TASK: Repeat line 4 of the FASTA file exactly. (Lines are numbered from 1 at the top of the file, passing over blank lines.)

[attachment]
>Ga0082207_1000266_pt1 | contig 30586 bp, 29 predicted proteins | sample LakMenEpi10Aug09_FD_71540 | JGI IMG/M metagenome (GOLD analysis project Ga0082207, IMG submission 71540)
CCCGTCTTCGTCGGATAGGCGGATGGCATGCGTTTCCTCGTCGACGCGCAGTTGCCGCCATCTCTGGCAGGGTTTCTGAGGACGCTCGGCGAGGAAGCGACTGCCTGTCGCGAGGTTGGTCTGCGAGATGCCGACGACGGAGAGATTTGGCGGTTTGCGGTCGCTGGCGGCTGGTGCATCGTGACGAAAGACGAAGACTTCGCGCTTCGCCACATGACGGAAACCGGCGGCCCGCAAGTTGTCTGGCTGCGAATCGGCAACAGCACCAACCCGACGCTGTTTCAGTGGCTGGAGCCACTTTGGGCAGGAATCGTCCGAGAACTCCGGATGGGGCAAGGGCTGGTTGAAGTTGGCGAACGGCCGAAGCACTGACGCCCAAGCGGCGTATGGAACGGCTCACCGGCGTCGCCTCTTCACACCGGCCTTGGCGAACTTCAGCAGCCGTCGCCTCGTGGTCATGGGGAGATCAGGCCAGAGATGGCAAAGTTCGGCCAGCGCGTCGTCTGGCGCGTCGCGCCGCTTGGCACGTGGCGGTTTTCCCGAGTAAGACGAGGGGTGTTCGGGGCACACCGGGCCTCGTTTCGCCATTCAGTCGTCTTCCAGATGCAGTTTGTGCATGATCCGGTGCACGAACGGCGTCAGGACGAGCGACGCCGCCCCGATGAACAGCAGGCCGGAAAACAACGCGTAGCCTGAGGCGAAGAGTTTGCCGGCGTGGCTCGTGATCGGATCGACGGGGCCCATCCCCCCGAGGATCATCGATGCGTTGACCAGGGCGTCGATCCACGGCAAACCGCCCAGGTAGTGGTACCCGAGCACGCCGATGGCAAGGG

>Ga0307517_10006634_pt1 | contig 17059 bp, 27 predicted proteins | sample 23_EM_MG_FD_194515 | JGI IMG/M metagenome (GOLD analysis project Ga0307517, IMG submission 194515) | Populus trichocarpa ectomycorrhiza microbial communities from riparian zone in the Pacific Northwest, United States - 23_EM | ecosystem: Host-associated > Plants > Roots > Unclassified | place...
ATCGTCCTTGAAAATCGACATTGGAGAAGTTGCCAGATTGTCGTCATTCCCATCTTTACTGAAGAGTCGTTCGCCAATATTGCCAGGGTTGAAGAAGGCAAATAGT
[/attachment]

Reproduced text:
ATCGTCCTTGAAAATCGACATTGGAGAAGTTGCCAGATTGTCGTCATTCCCATCTTTACTGAAGAGTCGTTCGCCAATATTGCCAGGGTTGAAGAAGGCAAATAGT